ILA Short Courses and Exhibition

The Indian Laser Association (ILA), the collaborator of NLS-31, will organize short tutorial courses on December 1-2, 2022 at the NLS-31 venue Indian Institute of Technology, Kharagpur. 
ILA is also organizing an industrial exhibition for lasers and related products during NLS-31. 

 ILA Short Courses and Exhibition

The Indian Laser Association (ILA), the collaborator of NLS-31, will organize short tutorial courses on December 1-2, 2022 at the NLS-31 venue Indian Institute of Technology, Kharagpur. 
ILA is also organizing an industrial exhibition for lasers and related products during NLS-31. 

Registration


ILA Course Registration Information
 

  • The registration is open for all Students, Government Employees and Industry Partners. 

  • There are separate registrations for NLS-31 and ILA Course

  • Please Sign Up for an ILA account (if you don't have one already) before applying for ILA Course

  • Digital e-certificate will be issued to all registered participants after successful completion of the course. 

  • There is a token registration fees of ₹ TBD for ILA Course which is to be paid digitally in the following account by participant. 

    (Fees payment is not required at the time of Registration. )

    Bank Account Details for Online Payment (DIGITAL PAYMENT ONLY)

    Account name INDIAN LASER ASSOCIATION (ILA) 
    Bank Name State Bank of India, SUKHNIWAS INDORE Branch
    Current Account No. 34804906156
    IFS Code SBIN0008484

     

  • Please mention your registration no., name etc. while making payment and provide all the transaction details like mode of payment, date, ref no., UTR no. etc. in the Update Payment Details form. 

Contact Details

Shri Piyush Saxena
General Secretary - II, ILA
RRCAT, Indore
0731-244-2401
9425074175
This email address is being protected from spambots. You need JavaScript enabled to view it.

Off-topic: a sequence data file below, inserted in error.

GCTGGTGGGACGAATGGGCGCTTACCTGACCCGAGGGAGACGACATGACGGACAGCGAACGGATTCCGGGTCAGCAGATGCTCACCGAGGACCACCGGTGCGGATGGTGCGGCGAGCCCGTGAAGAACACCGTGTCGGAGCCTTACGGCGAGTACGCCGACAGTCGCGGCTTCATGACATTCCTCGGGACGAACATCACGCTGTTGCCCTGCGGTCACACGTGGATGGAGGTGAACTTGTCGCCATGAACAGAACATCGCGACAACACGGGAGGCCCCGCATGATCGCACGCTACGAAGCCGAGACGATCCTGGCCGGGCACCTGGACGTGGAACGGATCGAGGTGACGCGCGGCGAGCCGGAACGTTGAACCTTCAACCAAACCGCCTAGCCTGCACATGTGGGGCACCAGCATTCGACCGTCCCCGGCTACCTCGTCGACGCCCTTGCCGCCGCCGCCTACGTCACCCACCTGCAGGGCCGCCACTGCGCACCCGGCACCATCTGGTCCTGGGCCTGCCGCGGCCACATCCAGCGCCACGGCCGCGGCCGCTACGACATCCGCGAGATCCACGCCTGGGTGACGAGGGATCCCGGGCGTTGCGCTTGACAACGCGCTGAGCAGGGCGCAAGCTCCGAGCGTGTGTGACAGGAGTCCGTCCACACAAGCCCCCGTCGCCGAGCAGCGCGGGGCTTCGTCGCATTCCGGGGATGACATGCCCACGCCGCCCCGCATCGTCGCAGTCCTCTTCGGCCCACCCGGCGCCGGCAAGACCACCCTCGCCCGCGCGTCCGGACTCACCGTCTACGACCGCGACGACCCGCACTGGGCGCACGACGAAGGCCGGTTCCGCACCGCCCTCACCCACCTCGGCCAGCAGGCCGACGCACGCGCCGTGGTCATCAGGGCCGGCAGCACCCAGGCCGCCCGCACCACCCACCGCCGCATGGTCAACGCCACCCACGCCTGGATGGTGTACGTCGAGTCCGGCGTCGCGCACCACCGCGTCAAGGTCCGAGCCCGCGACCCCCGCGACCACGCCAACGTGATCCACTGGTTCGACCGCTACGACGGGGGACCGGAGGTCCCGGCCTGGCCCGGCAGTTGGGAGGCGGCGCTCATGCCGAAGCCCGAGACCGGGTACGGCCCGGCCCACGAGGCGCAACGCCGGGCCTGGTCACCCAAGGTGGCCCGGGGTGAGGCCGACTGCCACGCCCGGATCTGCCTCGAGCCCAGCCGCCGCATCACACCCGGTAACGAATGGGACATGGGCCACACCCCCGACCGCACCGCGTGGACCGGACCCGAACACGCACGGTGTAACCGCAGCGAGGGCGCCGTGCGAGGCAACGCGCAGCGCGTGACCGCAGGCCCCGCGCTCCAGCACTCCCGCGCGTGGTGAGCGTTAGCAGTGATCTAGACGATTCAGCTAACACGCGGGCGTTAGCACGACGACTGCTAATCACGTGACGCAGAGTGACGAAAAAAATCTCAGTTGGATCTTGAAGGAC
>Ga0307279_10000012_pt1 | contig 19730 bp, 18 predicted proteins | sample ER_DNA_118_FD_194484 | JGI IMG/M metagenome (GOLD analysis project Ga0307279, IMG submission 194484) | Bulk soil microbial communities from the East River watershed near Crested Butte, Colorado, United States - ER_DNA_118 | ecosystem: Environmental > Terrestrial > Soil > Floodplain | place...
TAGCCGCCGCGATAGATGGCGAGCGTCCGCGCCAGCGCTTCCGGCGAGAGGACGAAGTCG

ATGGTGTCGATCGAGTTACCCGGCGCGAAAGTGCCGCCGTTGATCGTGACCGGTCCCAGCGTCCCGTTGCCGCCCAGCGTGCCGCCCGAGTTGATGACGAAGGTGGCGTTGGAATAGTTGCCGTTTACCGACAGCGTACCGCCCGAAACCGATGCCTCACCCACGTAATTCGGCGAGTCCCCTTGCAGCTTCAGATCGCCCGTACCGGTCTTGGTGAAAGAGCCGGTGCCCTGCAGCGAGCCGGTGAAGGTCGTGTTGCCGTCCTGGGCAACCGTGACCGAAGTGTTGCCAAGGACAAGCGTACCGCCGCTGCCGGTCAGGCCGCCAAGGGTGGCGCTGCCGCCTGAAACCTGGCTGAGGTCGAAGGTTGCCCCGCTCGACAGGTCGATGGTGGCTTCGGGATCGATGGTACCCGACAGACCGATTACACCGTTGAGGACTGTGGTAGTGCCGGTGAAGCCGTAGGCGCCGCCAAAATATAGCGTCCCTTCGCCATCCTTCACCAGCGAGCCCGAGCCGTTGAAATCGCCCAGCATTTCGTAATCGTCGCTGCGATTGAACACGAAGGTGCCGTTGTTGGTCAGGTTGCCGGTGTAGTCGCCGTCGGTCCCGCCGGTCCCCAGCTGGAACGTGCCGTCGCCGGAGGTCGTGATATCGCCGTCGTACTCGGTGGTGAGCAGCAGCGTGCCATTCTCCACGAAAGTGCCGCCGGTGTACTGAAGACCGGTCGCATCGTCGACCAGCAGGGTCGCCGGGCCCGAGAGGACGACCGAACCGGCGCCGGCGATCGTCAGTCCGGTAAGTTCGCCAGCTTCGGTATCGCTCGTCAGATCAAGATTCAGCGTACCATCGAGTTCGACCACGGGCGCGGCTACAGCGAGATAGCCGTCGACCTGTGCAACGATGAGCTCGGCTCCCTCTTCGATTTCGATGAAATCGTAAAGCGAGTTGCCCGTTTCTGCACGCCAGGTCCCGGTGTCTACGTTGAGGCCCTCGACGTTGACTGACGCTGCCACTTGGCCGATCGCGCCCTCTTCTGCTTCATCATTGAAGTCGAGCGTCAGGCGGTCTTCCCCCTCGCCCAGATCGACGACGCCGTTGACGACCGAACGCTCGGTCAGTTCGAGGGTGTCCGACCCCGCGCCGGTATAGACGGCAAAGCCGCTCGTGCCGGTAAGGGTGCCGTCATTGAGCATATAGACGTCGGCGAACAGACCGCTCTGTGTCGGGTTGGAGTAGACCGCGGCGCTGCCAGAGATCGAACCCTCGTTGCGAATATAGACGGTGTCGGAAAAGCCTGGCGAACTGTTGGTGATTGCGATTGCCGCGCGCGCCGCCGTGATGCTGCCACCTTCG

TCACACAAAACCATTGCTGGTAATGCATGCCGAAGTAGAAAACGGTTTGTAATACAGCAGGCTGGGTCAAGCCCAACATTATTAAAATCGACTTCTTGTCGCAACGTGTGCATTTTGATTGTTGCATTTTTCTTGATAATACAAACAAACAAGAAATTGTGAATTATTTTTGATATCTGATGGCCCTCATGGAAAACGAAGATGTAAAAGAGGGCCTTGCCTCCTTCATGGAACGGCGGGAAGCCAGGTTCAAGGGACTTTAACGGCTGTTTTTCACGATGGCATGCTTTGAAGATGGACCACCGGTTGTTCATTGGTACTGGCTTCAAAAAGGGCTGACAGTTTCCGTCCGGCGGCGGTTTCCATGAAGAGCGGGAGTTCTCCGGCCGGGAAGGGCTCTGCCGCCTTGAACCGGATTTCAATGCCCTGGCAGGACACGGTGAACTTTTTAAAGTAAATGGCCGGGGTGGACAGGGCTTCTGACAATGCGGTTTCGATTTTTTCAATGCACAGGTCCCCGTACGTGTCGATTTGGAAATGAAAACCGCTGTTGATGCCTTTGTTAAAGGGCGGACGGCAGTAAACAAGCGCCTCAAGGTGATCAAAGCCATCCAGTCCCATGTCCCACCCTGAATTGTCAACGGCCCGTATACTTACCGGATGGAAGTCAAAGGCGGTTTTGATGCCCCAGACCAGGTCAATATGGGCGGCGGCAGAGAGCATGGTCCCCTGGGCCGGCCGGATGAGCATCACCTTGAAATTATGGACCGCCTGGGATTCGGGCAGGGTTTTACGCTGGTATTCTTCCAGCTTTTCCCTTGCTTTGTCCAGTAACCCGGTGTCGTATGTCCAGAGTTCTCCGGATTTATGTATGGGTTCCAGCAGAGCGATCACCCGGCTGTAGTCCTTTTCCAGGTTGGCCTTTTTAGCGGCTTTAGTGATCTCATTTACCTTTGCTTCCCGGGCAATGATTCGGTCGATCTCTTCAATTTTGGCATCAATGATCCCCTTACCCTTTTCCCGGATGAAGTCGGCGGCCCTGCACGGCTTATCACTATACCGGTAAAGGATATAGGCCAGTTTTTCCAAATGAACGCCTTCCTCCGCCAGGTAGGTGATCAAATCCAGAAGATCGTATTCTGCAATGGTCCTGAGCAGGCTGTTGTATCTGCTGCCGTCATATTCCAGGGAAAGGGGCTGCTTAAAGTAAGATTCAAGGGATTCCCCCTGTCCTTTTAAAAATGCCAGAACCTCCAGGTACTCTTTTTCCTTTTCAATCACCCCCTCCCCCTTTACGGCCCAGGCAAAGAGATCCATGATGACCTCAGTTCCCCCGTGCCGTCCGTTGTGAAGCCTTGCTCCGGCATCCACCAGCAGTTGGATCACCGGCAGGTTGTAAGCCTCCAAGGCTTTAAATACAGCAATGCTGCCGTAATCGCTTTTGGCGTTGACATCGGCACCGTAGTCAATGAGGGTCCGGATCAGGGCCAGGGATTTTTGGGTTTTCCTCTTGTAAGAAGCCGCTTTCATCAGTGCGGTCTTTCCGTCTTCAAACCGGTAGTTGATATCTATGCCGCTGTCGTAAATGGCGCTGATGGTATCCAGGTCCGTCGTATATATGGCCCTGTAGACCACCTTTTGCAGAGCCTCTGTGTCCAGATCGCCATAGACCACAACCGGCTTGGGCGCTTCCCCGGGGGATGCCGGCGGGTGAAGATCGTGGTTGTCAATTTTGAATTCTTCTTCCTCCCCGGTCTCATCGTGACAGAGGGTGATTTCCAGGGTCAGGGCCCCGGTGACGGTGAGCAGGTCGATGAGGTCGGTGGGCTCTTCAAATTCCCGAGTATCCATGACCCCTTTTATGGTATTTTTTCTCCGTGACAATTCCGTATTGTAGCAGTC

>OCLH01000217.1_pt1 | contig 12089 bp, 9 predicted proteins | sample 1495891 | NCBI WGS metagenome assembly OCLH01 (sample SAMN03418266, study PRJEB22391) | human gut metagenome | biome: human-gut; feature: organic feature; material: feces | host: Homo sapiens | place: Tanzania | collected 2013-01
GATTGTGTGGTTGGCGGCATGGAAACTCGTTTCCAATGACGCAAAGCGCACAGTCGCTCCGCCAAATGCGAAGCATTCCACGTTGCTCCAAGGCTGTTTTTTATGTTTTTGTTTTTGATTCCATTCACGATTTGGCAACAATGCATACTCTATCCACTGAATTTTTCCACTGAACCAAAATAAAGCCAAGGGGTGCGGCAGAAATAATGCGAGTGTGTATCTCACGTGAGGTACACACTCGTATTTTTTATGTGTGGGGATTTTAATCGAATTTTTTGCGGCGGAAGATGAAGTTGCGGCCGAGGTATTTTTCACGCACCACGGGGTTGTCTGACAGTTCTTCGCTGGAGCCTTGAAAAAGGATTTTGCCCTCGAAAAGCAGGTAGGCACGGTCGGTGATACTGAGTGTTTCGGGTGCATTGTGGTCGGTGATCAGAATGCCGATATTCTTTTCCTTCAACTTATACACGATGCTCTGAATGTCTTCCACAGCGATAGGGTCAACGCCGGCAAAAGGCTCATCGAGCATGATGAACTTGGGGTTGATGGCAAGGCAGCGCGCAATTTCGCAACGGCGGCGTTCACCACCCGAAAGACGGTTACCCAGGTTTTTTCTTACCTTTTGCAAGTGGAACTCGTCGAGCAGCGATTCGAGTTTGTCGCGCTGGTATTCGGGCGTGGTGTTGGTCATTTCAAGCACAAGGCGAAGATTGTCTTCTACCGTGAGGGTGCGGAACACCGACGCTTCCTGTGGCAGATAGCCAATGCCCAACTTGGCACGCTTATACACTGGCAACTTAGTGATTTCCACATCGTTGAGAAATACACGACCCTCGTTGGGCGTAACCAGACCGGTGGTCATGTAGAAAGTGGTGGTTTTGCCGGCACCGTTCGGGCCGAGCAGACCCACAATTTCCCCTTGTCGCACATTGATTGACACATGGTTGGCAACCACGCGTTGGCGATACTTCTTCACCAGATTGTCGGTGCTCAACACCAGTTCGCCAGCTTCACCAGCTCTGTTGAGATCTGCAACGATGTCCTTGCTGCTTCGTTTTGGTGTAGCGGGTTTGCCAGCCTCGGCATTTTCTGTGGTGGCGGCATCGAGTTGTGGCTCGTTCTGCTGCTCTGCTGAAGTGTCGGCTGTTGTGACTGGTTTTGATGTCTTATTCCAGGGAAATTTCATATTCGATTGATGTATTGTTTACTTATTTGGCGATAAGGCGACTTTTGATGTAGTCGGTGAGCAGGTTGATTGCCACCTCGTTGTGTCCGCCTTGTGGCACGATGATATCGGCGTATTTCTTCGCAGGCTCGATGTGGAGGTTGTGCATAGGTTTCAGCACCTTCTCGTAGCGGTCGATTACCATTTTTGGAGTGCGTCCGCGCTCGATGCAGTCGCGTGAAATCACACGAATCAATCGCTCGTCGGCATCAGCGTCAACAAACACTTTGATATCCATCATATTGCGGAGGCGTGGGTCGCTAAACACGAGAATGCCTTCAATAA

ILA Course - I

ILA Course - I 

Topic Nano-Bio-Photonics
Summary -
Course Coordinator (a) Subhamoy Mandal, School of Medical Science & Technology
(b) Prof. Basudev Lahiri, EECE
Program Schedule -
Course Content (Slides) -

ILA Course - II


ILA Course - II

Topic A journey through the development of lasers: physics of operation,
technology and applications
Summary
   Since the demonstration of a small ruby rod crossing the threshold of laser emission in 1960 by TheodoreMaiman half a century ago, there has been a tremendous revolution in the development of wide variety oflasers, vastly improved laser performance. The Laser science, over the years has been playing importantroles in scientific research, instrumentation, consumer products, optical communications, materialprocessing, biomedical application, medicine, and a host of many new applications. In more specific terms,a lion’s share of demand and R&D lends to communications and information systems, almost one quartergoes to materials works, and a huge other requirements owe to medical sectors and defense applications.The present-day lasers have been possible through a long journeybeginning with the understanding ofelectromagnetic waves and energy-frequency relationship of radiation by put forward by Planck in 1900followed by Einstein’sidea of stimulated emission in 1917 which led to demonstration of ammonia maserconceived in 1951 and demonstrated in 1954 by Charles Hard Townes Columbia University. Laterdevelopments went through realization of microwave solid-state maser in 1956 by Nicolaas Bloembergenof Harvard University, predictingmasers operation in the optical and infrared regions in 1958 by Townes, aconsultant for Bell Labs, and Arthur L. Schawlow reported in Physical Review Letters, patenting theoptical maser by them in March 1960 and finally by Theodore H. Maiman, a physicist at Hughes ResearchLaboratories in Malibu, California, constructed the first ruby laserin May 1960. Today, we have lasersranging from gas, solid-state semiconductors based on innumerable variety of design and working principletill the amazing invention of quantum well lasers and fiber lasers and many more.
   Notably, laser-related discovery led to 19 Nobel prizes. In the 1960s, laser beams reached the Moon. It isthe laser beams that mapped Mars and the Moon. It is needless to recall that lasers arenow integral parts oftoday’s technological human civilization sitting atthe very heart of the internet, transmittinglight signalsthrough the fiber cables that constitute the backbone of world-wide communications network.
   In this tutorial we intend to focus on the chronological development of laser with an understanding of basicphysics of operation and technological developments to meet a range of unique application as well assolving many unforeseen scientific problems. The overall discussion will be of immense use for thegraduate and undergraduate students and researchers in the field of broad area of laser optics andphotonics.
Course Coordinator Prof. Partha Roychoudhuri
Program Schedule -